So the division would be T(n) = T(n-1) + T(0) + cn. [One group will contain (n-1) elements and the other 1 element].So run-time would be O(n^2).

Correct me if I'm wrong here

If all elements are same then the starting index would travel upto ending index trying to find an element greater than pivot(which it obviously won't find).

So the division would be T(n) = T(n-1) + T(0) + cn. [One group will contain (n-1) elements and the other 1 element].So run-time would be O(n^2).

Correct me if I'm wrong here

+3

Another fabulous link validating your point:

https://cs.stackexchange.com/questions/11458/quicksort-partitioning-hoare-vs-lomuto

+2 votes

Note: Middle element is nothing but $\dfrac{n}{2}^{th}$ element but Median is $\dfrac{n}{2}^{th}$ smallest element.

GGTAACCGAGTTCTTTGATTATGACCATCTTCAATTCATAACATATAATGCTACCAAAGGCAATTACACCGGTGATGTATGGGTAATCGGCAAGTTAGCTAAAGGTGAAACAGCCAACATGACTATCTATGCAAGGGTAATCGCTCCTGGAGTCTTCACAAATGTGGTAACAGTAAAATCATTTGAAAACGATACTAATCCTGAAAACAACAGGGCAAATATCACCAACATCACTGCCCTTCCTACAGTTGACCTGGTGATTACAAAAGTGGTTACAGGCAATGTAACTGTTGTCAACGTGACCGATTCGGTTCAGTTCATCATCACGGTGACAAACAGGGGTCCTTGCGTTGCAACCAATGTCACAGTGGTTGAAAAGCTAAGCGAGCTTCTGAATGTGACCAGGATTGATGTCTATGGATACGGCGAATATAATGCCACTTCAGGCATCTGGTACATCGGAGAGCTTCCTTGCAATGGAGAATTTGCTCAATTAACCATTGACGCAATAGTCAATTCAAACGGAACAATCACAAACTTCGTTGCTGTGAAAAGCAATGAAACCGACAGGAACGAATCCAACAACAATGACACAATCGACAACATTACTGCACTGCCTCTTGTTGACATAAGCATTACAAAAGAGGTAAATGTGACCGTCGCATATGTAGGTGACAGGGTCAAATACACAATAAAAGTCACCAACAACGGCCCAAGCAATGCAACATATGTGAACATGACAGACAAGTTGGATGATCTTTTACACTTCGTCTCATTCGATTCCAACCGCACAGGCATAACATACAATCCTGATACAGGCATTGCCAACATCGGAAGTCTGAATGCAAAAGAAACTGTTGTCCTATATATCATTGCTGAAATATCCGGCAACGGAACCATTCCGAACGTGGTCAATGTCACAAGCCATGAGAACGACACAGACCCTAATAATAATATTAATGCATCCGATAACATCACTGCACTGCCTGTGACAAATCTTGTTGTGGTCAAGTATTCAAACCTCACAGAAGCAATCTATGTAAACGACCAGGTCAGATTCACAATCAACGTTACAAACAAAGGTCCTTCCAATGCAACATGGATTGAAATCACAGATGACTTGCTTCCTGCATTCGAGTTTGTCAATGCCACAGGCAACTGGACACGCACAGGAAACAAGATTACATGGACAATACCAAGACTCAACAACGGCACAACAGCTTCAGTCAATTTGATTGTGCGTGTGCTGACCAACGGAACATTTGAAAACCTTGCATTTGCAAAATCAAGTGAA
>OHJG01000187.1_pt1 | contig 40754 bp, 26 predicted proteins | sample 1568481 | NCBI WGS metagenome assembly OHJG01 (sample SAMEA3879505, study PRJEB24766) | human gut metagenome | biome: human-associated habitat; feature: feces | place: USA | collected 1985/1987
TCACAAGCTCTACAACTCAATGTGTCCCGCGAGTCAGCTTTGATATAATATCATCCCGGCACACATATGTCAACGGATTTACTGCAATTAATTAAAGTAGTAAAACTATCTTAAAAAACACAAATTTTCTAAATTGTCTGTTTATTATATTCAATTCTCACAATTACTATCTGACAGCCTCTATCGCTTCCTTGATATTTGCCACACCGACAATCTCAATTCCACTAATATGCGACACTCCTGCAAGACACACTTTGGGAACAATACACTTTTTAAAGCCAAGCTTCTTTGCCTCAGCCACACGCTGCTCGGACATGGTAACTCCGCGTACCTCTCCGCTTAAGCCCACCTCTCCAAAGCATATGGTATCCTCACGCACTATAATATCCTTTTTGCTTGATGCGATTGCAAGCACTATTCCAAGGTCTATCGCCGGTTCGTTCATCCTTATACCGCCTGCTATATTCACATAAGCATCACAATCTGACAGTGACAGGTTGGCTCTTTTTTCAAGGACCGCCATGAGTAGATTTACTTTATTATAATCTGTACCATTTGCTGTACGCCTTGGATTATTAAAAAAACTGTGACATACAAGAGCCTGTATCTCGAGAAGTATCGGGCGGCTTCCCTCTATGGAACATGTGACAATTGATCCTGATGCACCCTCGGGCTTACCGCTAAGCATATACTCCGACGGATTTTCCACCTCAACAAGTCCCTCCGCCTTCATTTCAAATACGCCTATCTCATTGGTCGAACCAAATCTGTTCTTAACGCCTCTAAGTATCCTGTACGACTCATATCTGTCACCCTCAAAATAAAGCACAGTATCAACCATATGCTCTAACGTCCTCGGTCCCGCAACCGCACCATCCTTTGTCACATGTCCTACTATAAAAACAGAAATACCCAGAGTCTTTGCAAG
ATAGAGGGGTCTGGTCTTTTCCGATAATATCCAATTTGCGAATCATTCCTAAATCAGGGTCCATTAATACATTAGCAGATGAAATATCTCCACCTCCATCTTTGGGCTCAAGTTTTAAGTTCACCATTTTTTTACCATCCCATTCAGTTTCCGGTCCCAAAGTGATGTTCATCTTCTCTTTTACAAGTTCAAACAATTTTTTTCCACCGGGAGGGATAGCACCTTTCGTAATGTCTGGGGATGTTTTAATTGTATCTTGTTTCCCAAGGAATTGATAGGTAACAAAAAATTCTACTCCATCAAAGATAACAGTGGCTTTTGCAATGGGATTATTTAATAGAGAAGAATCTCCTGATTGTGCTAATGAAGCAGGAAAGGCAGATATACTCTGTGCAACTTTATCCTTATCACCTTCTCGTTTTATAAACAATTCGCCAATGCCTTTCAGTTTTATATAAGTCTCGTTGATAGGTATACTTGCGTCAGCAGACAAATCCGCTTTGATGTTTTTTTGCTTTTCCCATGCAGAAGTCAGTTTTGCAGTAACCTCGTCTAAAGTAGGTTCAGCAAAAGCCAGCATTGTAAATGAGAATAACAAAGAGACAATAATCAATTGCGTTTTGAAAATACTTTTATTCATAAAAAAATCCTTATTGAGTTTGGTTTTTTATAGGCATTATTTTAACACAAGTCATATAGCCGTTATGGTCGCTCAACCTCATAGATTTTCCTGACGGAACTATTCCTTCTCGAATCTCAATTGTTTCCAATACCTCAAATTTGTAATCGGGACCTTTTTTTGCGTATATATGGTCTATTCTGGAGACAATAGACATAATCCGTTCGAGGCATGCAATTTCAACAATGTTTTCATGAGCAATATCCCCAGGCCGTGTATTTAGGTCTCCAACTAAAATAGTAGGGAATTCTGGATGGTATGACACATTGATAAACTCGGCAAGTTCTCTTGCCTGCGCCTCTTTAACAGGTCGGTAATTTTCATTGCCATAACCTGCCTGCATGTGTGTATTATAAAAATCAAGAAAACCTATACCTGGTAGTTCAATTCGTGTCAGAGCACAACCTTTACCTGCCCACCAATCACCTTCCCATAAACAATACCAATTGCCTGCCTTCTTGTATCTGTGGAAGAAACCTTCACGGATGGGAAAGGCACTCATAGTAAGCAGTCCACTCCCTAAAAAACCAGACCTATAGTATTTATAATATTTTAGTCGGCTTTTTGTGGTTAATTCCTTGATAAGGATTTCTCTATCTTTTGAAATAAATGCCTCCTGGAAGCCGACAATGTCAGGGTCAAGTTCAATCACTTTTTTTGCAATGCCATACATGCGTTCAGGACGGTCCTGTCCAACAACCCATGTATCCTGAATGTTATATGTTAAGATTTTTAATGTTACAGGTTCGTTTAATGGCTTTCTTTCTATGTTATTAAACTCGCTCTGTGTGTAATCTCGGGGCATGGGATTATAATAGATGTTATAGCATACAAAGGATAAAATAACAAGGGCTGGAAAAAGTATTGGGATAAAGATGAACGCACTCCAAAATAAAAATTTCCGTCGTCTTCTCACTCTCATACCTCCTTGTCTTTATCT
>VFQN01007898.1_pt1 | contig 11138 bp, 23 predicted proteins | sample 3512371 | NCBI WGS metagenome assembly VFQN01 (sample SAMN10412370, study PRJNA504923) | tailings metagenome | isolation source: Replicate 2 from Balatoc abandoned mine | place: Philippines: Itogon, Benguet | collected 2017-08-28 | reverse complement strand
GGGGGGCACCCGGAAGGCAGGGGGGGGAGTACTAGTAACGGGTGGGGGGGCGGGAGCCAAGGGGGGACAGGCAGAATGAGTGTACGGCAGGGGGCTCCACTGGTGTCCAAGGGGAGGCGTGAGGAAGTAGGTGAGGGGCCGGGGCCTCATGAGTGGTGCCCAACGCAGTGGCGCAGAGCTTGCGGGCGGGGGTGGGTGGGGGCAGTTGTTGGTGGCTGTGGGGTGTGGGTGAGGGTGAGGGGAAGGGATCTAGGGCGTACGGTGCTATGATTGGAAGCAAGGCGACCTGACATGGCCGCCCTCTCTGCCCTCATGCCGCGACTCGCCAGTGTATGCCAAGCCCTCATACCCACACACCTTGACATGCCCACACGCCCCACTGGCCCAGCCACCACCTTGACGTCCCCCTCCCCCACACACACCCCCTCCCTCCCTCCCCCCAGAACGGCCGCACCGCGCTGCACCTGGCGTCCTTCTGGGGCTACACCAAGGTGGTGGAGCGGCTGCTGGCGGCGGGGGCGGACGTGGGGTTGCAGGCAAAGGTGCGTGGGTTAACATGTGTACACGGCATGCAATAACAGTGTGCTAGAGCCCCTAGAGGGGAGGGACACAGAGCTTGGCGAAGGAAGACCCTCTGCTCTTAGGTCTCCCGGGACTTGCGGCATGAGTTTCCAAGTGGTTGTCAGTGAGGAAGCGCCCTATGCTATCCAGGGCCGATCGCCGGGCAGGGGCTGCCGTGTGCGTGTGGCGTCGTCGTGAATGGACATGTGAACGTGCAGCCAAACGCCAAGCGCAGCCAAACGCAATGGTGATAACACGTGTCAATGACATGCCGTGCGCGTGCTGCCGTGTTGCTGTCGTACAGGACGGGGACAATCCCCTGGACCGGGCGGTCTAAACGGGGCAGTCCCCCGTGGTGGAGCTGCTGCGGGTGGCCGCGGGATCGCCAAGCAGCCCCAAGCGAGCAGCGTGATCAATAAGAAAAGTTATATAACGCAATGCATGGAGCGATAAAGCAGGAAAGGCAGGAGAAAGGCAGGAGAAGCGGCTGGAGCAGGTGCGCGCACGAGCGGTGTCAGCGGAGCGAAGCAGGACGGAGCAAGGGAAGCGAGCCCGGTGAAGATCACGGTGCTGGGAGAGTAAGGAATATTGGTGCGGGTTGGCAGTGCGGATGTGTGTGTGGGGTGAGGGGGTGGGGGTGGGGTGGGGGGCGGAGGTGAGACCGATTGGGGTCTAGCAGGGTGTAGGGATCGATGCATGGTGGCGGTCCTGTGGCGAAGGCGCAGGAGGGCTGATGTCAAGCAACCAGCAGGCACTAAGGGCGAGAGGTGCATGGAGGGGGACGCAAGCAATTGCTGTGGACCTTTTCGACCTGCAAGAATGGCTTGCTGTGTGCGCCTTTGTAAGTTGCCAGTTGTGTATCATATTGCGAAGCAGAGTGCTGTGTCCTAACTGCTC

$\underbrace{O(n)}$

Median

$+$

$\underbrace{O(1)}$

Swap with

last element

$+$

$\underbrace{O(n)}$

partition

algo

$\underbrace{2T\left(\dfrac{n}{2}\right)}$

equally

divides

$T(n)=O(n)+O(1)+O(n)+ 2T\left(\dfrac{n}{2}\right)$

$T(n)=O(n)+ 2T\left(\dfrac{n}{2}\right)$

$T(n)=O(nlogn)$

0

The "median" is the "middle" value in the list of numbers. To find the median, your numbers have to be listed in numerical order from smallest to largest, so you may have to rewrite your list before you can find the median.

Since the given input is not sorted, so the time complexity to find the median is O(n) in an unsorted array.

Since the given input is not sorted, so the time complexity to find the median is O(n) in an unsorted array.